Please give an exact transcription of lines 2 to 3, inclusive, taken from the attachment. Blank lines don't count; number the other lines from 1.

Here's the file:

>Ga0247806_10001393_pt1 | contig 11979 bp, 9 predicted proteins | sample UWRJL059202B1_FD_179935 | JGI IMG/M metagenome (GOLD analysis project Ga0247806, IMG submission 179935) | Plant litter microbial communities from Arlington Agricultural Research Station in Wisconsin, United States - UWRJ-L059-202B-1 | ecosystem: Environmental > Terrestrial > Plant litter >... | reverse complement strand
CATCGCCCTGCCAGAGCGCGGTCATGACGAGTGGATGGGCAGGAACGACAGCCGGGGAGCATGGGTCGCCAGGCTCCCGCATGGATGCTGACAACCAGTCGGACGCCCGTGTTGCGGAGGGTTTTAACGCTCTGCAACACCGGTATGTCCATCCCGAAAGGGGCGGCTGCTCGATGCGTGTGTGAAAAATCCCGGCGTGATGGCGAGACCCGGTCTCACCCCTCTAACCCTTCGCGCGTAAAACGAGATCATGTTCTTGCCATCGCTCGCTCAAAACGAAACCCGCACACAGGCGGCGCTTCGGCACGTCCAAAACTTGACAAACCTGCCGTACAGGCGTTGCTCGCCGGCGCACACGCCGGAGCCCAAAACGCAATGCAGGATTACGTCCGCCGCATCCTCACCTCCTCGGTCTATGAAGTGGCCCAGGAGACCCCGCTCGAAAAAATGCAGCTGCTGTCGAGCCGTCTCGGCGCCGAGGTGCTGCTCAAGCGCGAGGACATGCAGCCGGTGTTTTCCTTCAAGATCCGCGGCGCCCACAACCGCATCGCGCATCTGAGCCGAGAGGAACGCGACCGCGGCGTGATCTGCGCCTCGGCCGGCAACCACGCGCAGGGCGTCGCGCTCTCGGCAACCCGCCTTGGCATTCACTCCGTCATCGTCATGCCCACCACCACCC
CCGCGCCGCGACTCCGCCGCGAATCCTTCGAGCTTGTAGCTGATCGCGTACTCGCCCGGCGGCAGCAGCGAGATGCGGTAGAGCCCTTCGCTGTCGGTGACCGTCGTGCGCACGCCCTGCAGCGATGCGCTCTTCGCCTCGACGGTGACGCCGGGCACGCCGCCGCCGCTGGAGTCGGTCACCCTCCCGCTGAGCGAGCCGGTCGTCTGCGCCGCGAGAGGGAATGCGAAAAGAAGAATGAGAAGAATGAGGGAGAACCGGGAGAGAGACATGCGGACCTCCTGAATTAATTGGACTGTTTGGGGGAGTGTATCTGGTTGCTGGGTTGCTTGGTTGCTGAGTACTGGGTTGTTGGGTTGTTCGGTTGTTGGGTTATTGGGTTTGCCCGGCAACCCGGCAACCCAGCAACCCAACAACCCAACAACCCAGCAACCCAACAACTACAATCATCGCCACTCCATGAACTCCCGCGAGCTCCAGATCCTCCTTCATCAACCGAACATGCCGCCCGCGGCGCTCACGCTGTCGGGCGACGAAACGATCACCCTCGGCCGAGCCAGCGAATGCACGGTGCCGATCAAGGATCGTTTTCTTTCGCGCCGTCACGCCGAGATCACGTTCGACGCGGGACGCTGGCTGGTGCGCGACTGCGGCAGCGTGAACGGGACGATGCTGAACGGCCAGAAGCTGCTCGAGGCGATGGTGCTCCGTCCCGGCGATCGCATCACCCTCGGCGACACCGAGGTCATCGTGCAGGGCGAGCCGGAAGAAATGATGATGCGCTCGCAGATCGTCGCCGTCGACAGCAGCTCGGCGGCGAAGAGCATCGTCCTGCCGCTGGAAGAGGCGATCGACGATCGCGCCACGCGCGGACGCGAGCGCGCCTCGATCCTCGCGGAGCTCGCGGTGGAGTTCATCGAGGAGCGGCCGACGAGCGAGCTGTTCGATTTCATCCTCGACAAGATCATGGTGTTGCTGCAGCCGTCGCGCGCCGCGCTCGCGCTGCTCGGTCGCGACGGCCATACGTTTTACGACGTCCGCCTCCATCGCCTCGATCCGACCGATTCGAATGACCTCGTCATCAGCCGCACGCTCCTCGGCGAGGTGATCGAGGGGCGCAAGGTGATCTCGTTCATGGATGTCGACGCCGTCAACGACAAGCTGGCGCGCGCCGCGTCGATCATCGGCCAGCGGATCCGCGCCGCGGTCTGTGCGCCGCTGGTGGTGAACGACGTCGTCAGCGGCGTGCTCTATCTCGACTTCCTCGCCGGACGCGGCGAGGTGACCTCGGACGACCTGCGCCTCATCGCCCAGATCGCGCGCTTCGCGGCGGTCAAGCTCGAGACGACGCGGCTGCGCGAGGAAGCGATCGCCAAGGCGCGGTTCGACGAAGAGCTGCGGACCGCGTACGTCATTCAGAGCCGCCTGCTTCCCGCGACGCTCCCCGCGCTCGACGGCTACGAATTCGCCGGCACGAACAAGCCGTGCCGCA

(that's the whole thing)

CATCGCCCTGCCAGAGCGCGGTCATGACGAGTGGATGGGCAGGAACGACAGCCGGGGAGCATGGGTCGCCAGGCTCCCGCATGGATGCTGACAACCAGTCGGACGCCCGTGTTGCGGAGGGTTTTAACGCTCTGCAACACCGGTATGTCCATCCCGAAAGGGGCGGCTGCTCGATGCGTGTGTGAAAAATCCCGGCGTGATGGCGAGACCCGGTCTCACCCCTCTAACCCTTCGCGCGTAAAACGAGATCATGTTCTTGCCATCGCTCGCTCAAAACGAAACCCGCACACAGGCGGCGCTTCGGCACGTCCAAAACTTGACAAACCTGCCGTACAGGCGTTGCTCGCCGGCGCACACGCCGGAGCCCAAAACGCAATGCAGGATTACGTCCGCCGCATCCTCACCTCCTCGGTCTATGAAGTGGCCCAGGAGACCCCGCTCGAAAAAATGCAGCTGCTGTCGAGCCGTCTCGGCGCCGAGGTGCTGCTCAAGCGCGAGGACATGCAGCCGGTGTTTTCCTTCAAGATCCGCGGCGCCCACAACCGCATCGCGCATCTGAGCCGAGAGGAACGCGACCGCGGCGTGATCTGCGCCTCGGCCGGCAACCACGCGCAGGGCGTCGCGCTCTCGGCAACCCGCCTTGGCATTCACTCCGTCATCGTCATGCCCACCACCACCC
CCGCGCCGCGACTCCGCCGCGAATCCTTCGAGCTTGTAGCTGATCGCGTACTCGCCCGGCGGCAGCAGCGAGATGCGGTAGAGCCCTTCGCTGTCGGTGACCGTCGTGCGCACGCCCTGCAGCGATGCGCTCTTCGCCTCGACGGTGACGCCGGGCACGCCGCCGCCGCTGGAGTCGGTCACCCTCCCGCTGAGCGAGCCGGTCGTCTGCGCCGCGAGAGGGAATGCGAAAAGAAGAATGAGAAGAATGAGGGAGAACCGGGAGAGAGACATGCGGACCTCCTGAATTAATTGGACTGTTTGGGGGAGTGTATCTGGTTGCTGGGTTGCTTGGTTGCTGAGTACTGGGTTGTTGGGTTGTTCGGTTGTTGGGTTATTGGGTTTGCCCGGCAACCCGGCAACCCAGCAACCCAACAACCCAACAACCCAGCAACCCAACAACTACAATCATCGCCACTCCATGAACTCCCGCGAGCTCCAGATCCTCCTTCATCAACCGAACATGCCGCCCGCGGCGCTCACGCTGTCGGGCGACGAAACGATCACCCTCGGCCGAGCCAGCGAATGCACGGTGCCGATCAAGGATCGTTTTCTTTCGCGCCGTCACGCCGAGATCACGTTCGACGCGGGACGCTGGCTGGTGCGCGACTGCGGCAGCGTGAACGGGACGATGCTGAACGGCCAGAAGCTGCTCGAGGCGATGGTGCTCCGTCCCGGCGATCGCATCACCCTCGGCGACACCGAGGTCATCGTGCAGGGCGAGCCGGAAGAAATGATGATGCGCTCGCAGATCGTCGCCGTCGACAGCAGCTCGGCGGCGAAGAGCATCGTCCTGCCGCTGGAAGAGGCGATCGACGATCGCGCCACGCGCGGACGCGAGCGCGCCTCGATCCTCGCGGAGCTCGCGGTGGAGTTCATCGAGGAGCGGCCGACGAGCGAGCTGTTCGATTTCATCCTCGACAAGATCATGGTGTTGCTGCAGCCGTCGCGCGCCGCGCTCGCGCTGCTCGGTCGCGACGGCCATACGTTTTACGACGTCCGCCTCCATCGCCTCGATCCGACCGATTCGAATGACCTCGTCATCAGCCGCACGCTCCTCGGCGAGGTGATCGAGGGGCGCAAGGTGATCTCGTTCATGGATGTCGACGCCGTCAACGACAAGCTGGCGCGCGCCGCGTCGATCATCGGCCAGCGGATCCGCGCCGCGGTCTGTGCGCCGCTGGTGGTGAACGACGTCGTCAGCGGCGTGCTCTATCTCGACTTCCTCGCCGGACGCGGCGAGGTGACCTCGGACGACCTGCGCCTCATCGCCCAGATCGCGCGCTTCGCGGCGGTCAAGCTCGAGACGACGCGGCTGCGCGAGGAAGCGATCGCCAAGGCGCGGTTCGACGAAGAGCTGCGGACCGCGTACGTCATTCAGAGCCGCCTGCTTCCCGCGACGCTCCCCGCGCTCGACGGCTACGAATTCGCCGGCACGAACAAGCCGTGCCGCA